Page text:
‘Garbage In, Garbage Out’: CouncilStat Fails at Increasing Transparency

Want to know how well your councilmember responds to constituent requests? Good luck finding out.

‘Garbage In, Garbage Out’: CouncilStat Fails at Increasing Transparency

Bed-Stuy Councilmember Chi Ossé's office has handled over 1,000 constituent cases so far this year, said Elijah Fox, Ossé's communications manager. Requests range from food stamps to green cards.

"We have 1,000s of success stories," Fox said.

On CouncilStat, the publicly available reporting system for city councilors' constituent service cases, Ossé's account only has 58 filed for the first half of 2022. Outside of the data published online, Fox said, the rest is tracked internally within the councilmember's office.

Six months into the year, staff for the 16 Brooklyn councilmembers has filed just over 4,000 constituent service requests into the system, almost half from just one office. Many councilmembers and their staff say that most of their constituent service cases are not filed into the 'flawed' CouncilStat, leading some to use non-public and potentially unsecured alternatives to collect data, which is what CouncilStat was created to fix.

The 2015 city council reinforced the current iteration of CouncilStat through the "Council 2.0" plan, looking to increase accountability and inclusion for the city council. The dataset aims to "increase transparency (and) improve understanding," the City wrote.

"CouncilStat is a good effort," said Councilmember Crystal Hudson. "I think it's an attempt to centralize information from all council offices, but I think it's outdated. I don't think it's as efficient as it could be. I don't think it's very reliable."

Hudson's account on CouncilStat lists only 219 cases for the first half of the year, while she said the office has handled "at least" 500.

Michael Whiteside, Councilmember Shahana Hanif's communications director, told Bklyner in an email that the office has dealt with a few hundred cases so far this year. CouncilStat only lists 47.

"This number also isn't an accurate reflection of the constituent work we do," Whiteside added in the email. "Not only do our case managers speak to dozens of people a day, but many cases also require multiple meetings and follow-ups over weeks to ensure a good resolution."

In Brooklyn, Councilmember Inna Vernikov had the highest number of cases entered into CouncilStat, listing 1,550 in the first six months of the year, followed by Councilmember Mercedes Narcisse. Vernikov's office did not respond to multiple requests for comment.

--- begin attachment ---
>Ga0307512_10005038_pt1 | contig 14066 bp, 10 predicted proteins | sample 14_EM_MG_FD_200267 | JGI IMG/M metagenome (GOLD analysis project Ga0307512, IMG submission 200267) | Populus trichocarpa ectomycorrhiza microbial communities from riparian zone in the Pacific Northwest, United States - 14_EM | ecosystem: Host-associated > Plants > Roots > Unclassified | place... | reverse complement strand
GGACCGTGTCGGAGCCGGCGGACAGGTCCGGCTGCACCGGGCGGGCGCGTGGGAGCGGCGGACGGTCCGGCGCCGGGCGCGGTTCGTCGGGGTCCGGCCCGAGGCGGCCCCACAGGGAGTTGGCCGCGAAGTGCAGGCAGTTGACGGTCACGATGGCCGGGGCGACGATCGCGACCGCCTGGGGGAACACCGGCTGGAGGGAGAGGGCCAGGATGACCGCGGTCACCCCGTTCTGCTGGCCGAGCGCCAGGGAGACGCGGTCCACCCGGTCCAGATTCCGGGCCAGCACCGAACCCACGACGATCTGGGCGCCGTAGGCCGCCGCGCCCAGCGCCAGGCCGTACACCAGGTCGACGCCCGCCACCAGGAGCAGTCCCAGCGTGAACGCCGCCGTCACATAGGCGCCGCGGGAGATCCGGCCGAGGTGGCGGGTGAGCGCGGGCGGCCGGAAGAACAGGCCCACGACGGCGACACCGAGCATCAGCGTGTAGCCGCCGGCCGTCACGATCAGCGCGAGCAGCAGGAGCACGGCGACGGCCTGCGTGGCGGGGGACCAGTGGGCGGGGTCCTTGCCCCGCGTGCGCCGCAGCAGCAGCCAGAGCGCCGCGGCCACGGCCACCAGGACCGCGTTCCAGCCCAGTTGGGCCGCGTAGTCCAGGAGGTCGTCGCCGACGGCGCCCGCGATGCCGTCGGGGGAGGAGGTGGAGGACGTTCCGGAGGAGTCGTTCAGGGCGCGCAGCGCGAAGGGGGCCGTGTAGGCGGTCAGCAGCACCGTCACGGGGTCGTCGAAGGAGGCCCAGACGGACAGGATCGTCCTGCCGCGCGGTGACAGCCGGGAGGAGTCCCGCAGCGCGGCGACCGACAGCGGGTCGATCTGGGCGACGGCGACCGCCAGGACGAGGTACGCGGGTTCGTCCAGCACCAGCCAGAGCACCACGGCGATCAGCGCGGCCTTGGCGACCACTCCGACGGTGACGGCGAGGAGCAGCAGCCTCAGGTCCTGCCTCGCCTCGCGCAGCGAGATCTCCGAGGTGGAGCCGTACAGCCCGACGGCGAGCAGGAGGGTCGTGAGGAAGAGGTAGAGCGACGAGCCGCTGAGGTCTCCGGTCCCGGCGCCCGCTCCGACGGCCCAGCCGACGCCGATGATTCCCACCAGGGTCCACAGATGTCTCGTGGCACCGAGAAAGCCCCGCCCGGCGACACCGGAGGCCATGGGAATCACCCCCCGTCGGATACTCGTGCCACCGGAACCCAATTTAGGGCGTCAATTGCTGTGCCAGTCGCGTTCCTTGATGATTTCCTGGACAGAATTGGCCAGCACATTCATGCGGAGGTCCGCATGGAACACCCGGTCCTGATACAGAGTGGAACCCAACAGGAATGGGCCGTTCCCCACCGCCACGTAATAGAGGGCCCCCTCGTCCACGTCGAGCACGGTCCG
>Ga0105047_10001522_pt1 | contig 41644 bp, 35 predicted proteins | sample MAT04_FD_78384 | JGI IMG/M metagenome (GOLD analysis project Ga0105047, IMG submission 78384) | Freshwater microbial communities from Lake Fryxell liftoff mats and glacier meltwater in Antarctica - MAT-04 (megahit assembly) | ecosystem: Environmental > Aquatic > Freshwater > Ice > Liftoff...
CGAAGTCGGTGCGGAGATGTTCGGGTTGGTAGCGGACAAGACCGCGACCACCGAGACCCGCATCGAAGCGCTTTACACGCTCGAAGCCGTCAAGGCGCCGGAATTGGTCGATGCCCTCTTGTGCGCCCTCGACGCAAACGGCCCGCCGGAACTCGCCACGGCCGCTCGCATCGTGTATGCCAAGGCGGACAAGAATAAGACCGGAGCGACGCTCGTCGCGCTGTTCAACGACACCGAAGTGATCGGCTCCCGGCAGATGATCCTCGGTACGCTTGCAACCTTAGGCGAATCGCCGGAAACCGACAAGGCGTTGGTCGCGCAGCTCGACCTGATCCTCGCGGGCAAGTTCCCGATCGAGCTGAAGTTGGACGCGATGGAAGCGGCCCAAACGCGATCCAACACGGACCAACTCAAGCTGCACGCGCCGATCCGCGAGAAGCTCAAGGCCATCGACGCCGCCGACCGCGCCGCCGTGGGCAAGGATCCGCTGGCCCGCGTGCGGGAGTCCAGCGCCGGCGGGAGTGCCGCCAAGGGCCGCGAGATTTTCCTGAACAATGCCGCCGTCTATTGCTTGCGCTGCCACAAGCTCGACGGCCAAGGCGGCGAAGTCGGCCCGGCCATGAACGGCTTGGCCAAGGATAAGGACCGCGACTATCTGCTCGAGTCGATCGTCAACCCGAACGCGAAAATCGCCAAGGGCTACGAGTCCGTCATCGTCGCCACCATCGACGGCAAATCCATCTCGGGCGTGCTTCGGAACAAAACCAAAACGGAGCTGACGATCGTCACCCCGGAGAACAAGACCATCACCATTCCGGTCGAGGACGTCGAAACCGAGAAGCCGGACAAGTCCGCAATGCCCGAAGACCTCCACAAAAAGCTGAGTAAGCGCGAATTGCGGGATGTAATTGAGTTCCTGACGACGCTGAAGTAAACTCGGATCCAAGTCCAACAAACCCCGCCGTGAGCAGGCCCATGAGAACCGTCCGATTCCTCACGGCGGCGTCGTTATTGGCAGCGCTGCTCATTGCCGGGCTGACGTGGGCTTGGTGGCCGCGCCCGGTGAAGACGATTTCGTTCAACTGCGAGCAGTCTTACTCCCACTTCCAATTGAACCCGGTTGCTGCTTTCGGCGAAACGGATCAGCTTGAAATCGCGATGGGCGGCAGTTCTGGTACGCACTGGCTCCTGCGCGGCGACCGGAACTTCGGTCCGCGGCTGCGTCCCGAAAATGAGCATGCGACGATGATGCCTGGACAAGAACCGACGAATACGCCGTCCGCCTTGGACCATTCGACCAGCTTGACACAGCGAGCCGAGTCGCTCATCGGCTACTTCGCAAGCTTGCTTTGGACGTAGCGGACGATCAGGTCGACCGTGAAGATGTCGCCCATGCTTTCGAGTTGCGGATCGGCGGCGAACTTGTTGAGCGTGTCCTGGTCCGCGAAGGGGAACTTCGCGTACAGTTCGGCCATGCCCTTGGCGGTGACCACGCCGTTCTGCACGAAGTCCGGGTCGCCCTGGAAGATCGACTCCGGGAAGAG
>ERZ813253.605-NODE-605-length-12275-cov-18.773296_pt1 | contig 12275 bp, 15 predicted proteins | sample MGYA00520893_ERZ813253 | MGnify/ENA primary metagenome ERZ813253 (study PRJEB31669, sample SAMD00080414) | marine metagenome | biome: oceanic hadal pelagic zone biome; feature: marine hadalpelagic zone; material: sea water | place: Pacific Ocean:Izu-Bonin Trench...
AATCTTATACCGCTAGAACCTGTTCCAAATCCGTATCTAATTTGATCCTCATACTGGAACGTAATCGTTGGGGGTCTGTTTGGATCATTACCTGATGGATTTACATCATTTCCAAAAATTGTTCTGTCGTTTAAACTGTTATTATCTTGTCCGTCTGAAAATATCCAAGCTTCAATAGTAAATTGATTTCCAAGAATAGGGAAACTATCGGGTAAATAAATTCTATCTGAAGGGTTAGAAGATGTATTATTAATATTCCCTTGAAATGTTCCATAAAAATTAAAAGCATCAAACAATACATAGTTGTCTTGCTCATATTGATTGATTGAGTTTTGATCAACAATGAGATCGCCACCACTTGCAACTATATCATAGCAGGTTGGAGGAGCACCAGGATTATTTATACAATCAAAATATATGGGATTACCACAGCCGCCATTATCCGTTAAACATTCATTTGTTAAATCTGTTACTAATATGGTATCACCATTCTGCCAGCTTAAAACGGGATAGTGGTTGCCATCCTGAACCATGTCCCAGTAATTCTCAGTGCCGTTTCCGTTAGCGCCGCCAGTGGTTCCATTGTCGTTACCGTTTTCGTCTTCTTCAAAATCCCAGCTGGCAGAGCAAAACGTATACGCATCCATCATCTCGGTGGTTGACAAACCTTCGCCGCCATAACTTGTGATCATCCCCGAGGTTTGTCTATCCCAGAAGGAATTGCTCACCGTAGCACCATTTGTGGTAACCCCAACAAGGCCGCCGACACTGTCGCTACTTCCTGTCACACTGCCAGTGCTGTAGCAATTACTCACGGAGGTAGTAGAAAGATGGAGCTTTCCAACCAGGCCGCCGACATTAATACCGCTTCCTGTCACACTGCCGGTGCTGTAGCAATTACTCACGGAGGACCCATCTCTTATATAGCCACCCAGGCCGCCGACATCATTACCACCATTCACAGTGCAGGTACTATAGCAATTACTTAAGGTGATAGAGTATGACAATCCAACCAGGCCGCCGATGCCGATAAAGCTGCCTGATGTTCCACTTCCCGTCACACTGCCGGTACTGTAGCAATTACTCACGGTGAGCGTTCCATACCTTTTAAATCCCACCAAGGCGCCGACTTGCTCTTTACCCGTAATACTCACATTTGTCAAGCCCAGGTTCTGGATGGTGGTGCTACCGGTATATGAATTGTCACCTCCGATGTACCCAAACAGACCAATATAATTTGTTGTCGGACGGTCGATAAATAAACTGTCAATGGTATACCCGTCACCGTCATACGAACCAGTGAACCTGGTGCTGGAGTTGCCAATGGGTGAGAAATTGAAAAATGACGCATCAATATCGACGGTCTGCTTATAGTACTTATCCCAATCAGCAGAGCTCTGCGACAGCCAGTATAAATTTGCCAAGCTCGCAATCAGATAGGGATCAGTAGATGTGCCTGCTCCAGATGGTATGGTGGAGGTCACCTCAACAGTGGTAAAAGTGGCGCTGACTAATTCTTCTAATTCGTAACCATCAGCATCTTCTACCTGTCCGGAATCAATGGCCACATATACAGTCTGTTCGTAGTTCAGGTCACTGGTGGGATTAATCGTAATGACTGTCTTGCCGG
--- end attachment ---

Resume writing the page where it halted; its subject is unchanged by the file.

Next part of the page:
Councilmember Justin Brannan had the sixth highest recorded number of cases in Brooklyn so far this year, which he attributed to his experienced staff.

But he, too, said that "CouncilStat is more of like a dinosaur at this point."

This means that the map below, based on official data, is likely misleading.

NYC OpenData acknowledges that many councilmembers collect data differently, making it difficult to utilize CouncilStat to compare different districts, and notes that "Not all offices use the program." Within Councilmember Alexa Avilés' office, her Communications Manager James Neimeister explained that shorter interactions are uploaded as "contacts" and do not appear within CouncilStat's public-facing data.

The office only migrated to CouncilStat in April, Neimeister said, leading CouncilStat to only display 281 cases for the first half of the year despite the dozens of people they talk to daily.

If councilmembers and their staff are not using the public system, a staffer who wished to remain anonymous wondered, "How is the public supposed to know we're even doing our jobs?"

"We are, and we're trying to use CouncilStat, but we're not happy," the staff member continued. "When the process isn't standardized, you have flawed inputs that are leading to flawed outputs, and that's called 'garbage in, garbage out.'"

The amount of information entered into the system has dropped over the past five years, with the number of constituent service requests for Brooklyn councilmembers plummeting from 9,062 in the first six months of 2017 to 1,762 in the first half of 2021.

The offices of councilmembers Hanif and Hudson, along with Ossé, all told Bklyner that they also keep track of constituent service information outside of the public CouncilStat system.

Such recordkeeping raises concerns over the data's security, but councilmembers Ossé and Hanif assured us the data is securely stored on the city council's servers.

"We work with Council IT to ensure this data is always secure," Whiteside added in an email statement.

Most councilmembers and their staff to whom we spoke blamed the unintuitive, clunky and unreliable system for the large amounts of data missing from the publicly available database.

Hudson said her office gets constituent service requests from various untraditional avenues, such as direct messages over social media and people sometimes asking her staff and herself questions on the street. She said collecting all this information from various sources makes it difficult to keep CouncilStat updated.

Some staff in district offices may be unfamiliar with how to use the database, and there may be too few of them.

"Unfortunately, there was one or two training sessions for it at the very beginning of the term and then never again as far as I know," Fox said. [ed. The current council term started on January 1, 2022.] Ossé's office is adding a new member to their staff who will focus primarily on constituent services, and according to Fox, the new hire will help his office handle more cases and upload them to CouncilStat.

"The fact that that is only open data if it's in (CouncilStat) is unfortunate," Fox said. "We would love for everyone to know just how many cases we're handling, how many folks we're helping."

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